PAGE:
The Village Halloween Parade may not be as completely outrageous as it once was, but this annual holiday extravaganza is quintessential Greenwich Village. Though many parade attendees are there to show off their costumes and check out those of others, there’s a large number of guests who revel in the nostalgia of a New York tradition that’s marched downtown since 1973. But there’s a lot more history to the parade than most people may know. For instance, it didn’t always go up 6th Avenue, and there’s an entire art form behind those supersized puppets.
The parade did begin in the Village, just a bit farther west than its current location at the Westbeth Artists Housing. Once home to Bell Telephone Laboratories, Westbeth opened its doors in 1970 as a very early example of affordable live-work spaces for artists of all disciplines. One of the building’s residents, Ralph Lee, started the parade as a “wandering neighborhood puppet show” for his children and their friends in 1974 in the courtyard of Westbeth. Lee is the founder and director of the Mettawee River Theatre Company and an award-winning puppet and mask maker. He had amassed over 100 masks and puppets, which he put to use during this inaugural event.
The parade moved from the courtyard along West Street, ending at Washington Square. In addition to Lee’s giant puppets, the mile-long event included masked performers and musicians. Since it was such a success, the parade took place again the following year, this year with a culminating Vaudeville act in the park and 1,500 participants. Lee won a Village Voice OBIE Award for the 1975 parade “to recognize its artistic achievement and to encourage it to become an annual tradition.” Under his direction, the parade garnered support from the New York City Department of Cultural Affairs, American Express, and the National Endowment for the Arts, among others.
A 1976 New York Times article said: “For some reason, the weekend’s biggest Halloween events will take place in or near Greenwich Village, which is not to imply that Village residents are spooky or weird or anything.” That same year, the parade became an official nonprofit organization and organized a core production staff. Also, George Bartenieff and Crystal Field of Theater for the New City produced the event on a larger scale as part of their City in the Streets program. Artists visited local schools and made giant puppets with children. Musical groups of all genres, including samba, Dixieland, African, and steel bands, were enlisted and played throughout the parade. Anyone was invited to walk along the route and those bystanders who felt compelled could jump in at any time.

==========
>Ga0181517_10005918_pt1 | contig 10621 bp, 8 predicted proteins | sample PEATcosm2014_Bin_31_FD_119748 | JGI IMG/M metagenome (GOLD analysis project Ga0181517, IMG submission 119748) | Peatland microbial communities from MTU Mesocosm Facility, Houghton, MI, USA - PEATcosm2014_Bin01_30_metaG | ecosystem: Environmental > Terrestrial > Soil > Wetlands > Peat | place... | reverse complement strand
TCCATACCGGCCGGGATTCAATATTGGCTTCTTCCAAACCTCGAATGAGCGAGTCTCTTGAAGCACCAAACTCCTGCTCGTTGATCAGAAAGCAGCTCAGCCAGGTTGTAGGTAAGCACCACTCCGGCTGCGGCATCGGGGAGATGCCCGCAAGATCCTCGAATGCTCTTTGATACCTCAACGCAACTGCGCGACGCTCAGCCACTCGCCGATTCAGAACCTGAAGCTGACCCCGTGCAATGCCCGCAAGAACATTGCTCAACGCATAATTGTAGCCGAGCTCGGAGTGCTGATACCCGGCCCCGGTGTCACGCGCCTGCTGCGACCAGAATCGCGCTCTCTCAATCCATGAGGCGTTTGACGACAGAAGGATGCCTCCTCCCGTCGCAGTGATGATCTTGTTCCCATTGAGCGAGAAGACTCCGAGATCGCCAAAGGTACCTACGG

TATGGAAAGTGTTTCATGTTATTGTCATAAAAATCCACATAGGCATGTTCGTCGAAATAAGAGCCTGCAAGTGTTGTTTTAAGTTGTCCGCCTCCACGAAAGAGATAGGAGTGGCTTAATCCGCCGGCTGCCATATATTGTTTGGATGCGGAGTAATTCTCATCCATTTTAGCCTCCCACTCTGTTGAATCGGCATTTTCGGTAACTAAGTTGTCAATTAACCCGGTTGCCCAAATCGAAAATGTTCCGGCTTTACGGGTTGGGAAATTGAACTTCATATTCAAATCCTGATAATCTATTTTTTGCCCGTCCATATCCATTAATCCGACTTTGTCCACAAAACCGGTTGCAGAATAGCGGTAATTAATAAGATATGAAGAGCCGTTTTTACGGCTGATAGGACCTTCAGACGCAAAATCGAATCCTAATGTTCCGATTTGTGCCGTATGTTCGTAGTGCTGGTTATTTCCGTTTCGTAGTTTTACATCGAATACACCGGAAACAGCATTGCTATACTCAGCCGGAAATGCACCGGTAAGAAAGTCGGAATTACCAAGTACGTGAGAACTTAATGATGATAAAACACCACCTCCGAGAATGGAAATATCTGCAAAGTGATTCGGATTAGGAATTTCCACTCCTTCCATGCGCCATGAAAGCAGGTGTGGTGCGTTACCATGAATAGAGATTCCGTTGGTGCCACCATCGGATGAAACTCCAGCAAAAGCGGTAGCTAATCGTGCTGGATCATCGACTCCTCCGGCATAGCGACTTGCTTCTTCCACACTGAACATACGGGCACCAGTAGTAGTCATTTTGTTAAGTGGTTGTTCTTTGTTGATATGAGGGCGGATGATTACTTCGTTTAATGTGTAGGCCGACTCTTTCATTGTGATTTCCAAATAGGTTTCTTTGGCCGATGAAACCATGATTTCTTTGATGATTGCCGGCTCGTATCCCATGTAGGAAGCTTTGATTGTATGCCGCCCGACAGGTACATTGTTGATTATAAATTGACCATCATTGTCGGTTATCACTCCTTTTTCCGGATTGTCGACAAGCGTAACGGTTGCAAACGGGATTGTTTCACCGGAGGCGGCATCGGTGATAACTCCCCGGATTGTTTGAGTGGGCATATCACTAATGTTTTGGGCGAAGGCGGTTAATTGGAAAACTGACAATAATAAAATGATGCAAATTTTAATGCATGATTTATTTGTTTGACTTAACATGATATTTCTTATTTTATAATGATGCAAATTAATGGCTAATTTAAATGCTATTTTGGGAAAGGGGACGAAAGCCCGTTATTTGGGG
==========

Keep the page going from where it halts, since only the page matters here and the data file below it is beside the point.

Another change came in 1977, when the route was changed to 10th Street, stretching from Greenwich Avenue to Fifth Avenue, but still ending in Washington Square. It was the first year that a giant spider hung from Jefferson Market Library’s clock tower, a creepy detail that still exists today. The Washington Square Arch also took part in the festivities. A fat devil sat on top and released balloons, and a fake version of the devil slid down a wire and landed in the fountain below.
In 1985, when the size of the parade reached more than 250,000, the route was once again changed, this time on to the wider 6th Avenue. It was then that Ralph Lee stepped down as parade director, handing the torch over to Jeanne Fleming, who still manages the event today. Lee told West Village Originals: “[The parade] happened at a time in the Village when things were more open and there was more sense of community…I’m definitely happy that it’s still going. I wouldn’t have wanted it to disappear, but the feel of community was hard to sustain once the route changed.”
Puppeteers Alex Kahn and Sophia Michahelles, who worked with Ralph Lee in the early days, are the co-directors of Superior Concept Monsters, which makes giant paper mache puppetry commissions, most notably for the Village Halloween Parade. Most of their giant puppets are lit from within, since the parade takes place at night, and are operated by a team of puppeteers. Through September and October they’re aided by hundreds of volunteers at their upstate site who help construct all the puppets for the parade.
Every year a distinct parade theme is chosen. Master puppeteer Alex Kahn suggests a theme, which is then approved by Fleming. Not only does the theme influence costume choices, but is the inspiration for the performance that leads the procession. Many themes have been in direct response to national events. In 2001, following the 9/11 terrorist attacks, they chose the theme “Phoenix Rising,” with the hope of lifting the spirit of New Yorkers. Similarly in 2005, after Hurricane Katrina, the theme was “New Orleans Mourned…and Reborn!” Fleming invited all displaced New Orleans residents to gather at the parade, which included a series of giant lanterns depicting New Orleans landmarks.
Via Wiki Commons
Due to Hurricane Sandy, 2012 was the first time the parade was ever cancelled, and it caused the parade to suffer major financial losses. It was uncertain if a 2013 parade would be possible, but thanks to a successful Kickstarter campaign it was brought to life with the theme “Revival! Hallelujah Halloween! Bring Halloween Back to NYC!” 2015’s theme was “the Garden of Earthly Delights,” and corresponding puppets included unfurling blossoms and tempting fruits, as well as a giant Tree of Life. This year, we can’t what’s in store on the 31st when “I AM Robot” makes its way across the Village streets with its Grand Marshall, “extreme costumer” Machine Dazzle.
Today, the parade is the largest of its kind in the world and attracts over two million spectators and 60,000 participants. Get all the info on tomorrow’s parade right here.
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Neighborhoods : Greenwich Village